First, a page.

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Thomas Hunt Morgan

Thomas Hunt Morgan (September 25, 1866 – December 4, 1945) was an American evolutionary biologist, geneticist, embryologist, and science author who won the Nobel Prize in Physiology or Medicine in 1933 for discoveries elucidating the role that the chromosome plays in heredity.

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---> Thymine (T, Thy) is one of the four nucleobases in the nucleic acid of DNA that are represented by the letters G–C–A–T.

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TILLING (molecular biology)

TILLING (Targeting Induced Local Lesions in Genomes) is a method in molecular biology that allows directed identification of mutations in a specific gene.

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Tn10 is a transposable element, which is a sequence of DNA that is capable of mediating its own movement from one position in the DNA of the host organism to another.

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Transition (genetics)

In genetics, a transition is a point mutation that changes a purine nucleotide to another purine (A ↔ G) or a pyrimidine nucleotide to another pyrimidine (C ↔ T).

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Translation (biology)

In molecular biology and genetics, translation is the process in which ribosomes in the cytoplasm or ER synthesize proteins after the process of transcription of DNA to RNA in the cell's nucleus.

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Transposable element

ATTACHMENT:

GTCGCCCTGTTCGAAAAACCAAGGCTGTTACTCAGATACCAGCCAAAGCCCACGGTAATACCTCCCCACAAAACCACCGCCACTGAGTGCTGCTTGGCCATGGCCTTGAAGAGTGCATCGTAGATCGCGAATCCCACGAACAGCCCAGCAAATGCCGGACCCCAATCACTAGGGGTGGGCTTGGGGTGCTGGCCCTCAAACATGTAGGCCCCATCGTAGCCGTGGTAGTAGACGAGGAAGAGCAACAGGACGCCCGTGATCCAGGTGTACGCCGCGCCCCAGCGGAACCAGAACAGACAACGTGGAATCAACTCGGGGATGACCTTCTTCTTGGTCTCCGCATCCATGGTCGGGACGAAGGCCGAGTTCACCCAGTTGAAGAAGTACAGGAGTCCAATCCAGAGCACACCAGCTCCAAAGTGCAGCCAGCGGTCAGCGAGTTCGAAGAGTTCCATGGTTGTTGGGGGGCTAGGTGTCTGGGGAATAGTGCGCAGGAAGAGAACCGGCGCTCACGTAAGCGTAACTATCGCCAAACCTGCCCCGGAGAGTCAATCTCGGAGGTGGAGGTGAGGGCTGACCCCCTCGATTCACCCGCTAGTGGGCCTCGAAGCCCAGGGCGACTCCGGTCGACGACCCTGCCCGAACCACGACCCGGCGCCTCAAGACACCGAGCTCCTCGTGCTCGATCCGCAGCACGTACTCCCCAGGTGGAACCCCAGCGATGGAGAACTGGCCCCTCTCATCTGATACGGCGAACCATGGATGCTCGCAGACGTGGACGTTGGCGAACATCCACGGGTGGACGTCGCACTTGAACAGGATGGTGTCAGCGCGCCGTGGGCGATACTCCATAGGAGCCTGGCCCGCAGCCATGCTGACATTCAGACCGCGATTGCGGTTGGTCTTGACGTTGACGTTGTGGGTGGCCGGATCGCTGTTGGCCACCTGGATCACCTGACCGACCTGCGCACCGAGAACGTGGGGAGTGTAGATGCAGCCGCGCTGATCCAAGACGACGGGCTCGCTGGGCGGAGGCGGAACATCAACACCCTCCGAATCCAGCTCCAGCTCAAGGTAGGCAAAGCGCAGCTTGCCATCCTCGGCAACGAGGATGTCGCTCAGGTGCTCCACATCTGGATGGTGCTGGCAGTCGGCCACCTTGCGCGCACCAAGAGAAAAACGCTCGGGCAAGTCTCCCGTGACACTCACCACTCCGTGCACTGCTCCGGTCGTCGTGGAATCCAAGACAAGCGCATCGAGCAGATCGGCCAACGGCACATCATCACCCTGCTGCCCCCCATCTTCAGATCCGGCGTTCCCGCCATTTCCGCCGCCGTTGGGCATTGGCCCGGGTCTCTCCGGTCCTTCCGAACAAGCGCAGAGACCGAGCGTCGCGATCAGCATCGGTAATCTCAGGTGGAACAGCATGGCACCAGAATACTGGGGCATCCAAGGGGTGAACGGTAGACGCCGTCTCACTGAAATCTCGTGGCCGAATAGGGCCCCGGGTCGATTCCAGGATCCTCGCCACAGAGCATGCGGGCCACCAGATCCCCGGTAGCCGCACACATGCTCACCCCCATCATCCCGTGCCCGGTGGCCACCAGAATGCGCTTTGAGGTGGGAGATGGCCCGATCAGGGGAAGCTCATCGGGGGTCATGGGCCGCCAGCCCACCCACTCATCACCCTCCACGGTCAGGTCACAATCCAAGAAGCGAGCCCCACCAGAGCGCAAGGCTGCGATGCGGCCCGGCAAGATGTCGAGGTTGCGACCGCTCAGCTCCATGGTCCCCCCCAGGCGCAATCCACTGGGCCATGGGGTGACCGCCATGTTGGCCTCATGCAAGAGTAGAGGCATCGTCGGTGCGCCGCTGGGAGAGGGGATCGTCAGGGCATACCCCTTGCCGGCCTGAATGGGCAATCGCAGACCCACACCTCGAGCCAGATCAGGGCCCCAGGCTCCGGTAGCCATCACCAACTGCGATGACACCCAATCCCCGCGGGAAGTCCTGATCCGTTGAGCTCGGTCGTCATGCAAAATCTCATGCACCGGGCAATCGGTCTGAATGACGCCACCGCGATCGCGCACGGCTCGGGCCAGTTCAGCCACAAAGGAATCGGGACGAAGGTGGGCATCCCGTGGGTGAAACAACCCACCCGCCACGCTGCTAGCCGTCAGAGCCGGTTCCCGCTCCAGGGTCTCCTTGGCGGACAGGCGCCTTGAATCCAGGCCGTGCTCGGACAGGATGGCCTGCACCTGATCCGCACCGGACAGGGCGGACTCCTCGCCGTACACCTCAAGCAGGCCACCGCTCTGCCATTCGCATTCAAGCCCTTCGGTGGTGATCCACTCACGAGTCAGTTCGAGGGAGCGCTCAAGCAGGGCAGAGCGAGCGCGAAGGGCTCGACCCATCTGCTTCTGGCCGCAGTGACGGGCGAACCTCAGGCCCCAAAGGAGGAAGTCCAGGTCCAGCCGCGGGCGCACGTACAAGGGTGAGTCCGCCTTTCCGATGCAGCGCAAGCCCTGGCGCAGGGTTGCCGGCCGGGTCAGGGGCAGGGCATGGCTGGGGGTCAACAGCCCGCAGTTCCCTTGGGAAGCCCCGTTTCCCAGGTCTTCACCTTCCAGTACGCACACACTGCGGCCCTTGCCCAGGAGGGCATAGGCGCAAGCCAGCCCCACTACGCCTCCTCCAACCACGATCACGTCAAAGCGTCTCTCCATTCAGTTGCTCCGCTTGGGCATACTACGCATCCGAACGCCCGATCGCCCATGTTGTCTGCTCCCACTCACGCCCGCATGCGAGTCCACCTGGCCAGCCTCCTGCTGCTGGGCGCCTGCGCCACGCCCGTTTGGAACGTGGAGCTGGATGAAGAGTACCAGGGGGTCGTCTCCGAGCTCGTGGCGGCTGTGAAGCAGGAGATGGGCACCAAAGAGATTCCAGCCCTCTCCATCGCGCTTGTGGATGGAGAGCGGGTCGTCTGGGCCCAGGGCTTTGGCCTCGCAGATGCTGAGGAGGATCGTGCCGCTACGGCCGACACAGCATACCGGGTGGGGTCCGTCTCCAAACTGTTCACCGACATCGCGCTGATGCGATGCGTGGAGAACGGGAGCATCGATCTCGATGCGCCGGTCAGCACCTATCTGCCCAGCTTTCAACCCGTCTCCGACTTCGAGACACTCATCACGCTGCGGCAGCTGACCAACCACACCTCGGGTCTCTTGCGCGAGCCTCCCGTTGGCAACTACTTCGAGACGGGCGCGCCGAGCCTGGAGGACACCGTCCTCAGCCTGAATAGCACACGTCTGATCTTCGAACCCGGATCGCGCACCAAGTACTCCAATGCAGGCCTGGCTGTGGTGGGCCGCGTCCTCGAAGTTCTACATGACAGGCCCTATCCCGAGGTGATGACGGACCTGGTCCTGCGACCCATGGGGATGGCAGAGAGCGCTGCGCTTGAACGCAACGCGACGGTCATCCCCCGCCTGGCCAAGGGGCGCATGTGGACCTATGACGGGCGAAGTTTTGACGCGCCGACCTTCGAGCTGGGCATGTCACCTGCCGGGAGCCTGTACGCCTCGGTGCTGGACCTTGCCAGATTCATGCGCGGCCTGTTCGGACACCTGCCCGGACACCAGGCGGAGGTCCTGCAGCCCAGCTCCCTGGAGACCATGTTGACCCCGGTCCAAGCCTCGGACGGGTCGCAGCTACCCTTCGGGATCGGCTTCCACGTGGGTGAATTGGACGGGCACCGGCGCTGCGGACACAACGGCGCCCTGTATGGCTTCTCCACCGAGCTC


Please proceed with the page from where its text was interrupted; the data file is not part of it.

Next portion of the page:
A transposable element (TE or transposon) is a DNA sequence that can change its position within a genome, sometimes creating or reversing mutations and altering the cell's genetic identity and genome size.

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Transposon mutagenesis

Transposon mutagenesis, or transposition mutagenesis, is a biological process that allows genes to be transferred to a host organism's chromosome, interrupting or modifying the function of an extant gene on the chromosome and causing mutation.

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Transversion, in molecular biology, refers to the substitution of a (two ring) purine for a (one ring) pyrimidine or vice versa, in deoxyribonucleic acid (DNA).

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Trinucleotide repeat expansion

Trinucleotide repeat expansion, also known as triplet repeat expansion, is the DNA mutation responsible for causing any type of disorder categorized as a trinucleotide repeat disorder.

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Udny Yule

George Udny Yule FRS (18 February 1871 – 26 June 1951), usually known as Udny Yule, was a British statistician, born at Beech Hill, a house in Morham near Haddington, Scotland and died in Cambridge, England.

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Ultraviolet (UV) is electromagnetic radiation with a wavelength from 10 nm to 400 nm, shorter than that of visible light but longer than X-rays.

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Uniformitarianism, also known as the Doctrine of Uniformity,, "The assumption of spatial and temporal invariance of natural laws is by no means unique to geology since it amounts to a warrant for inductive inference which, as Bacon showed nearly four hundred years ago, is the basic mode of reasoning in empirical science.

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Vesicular stomatitis virus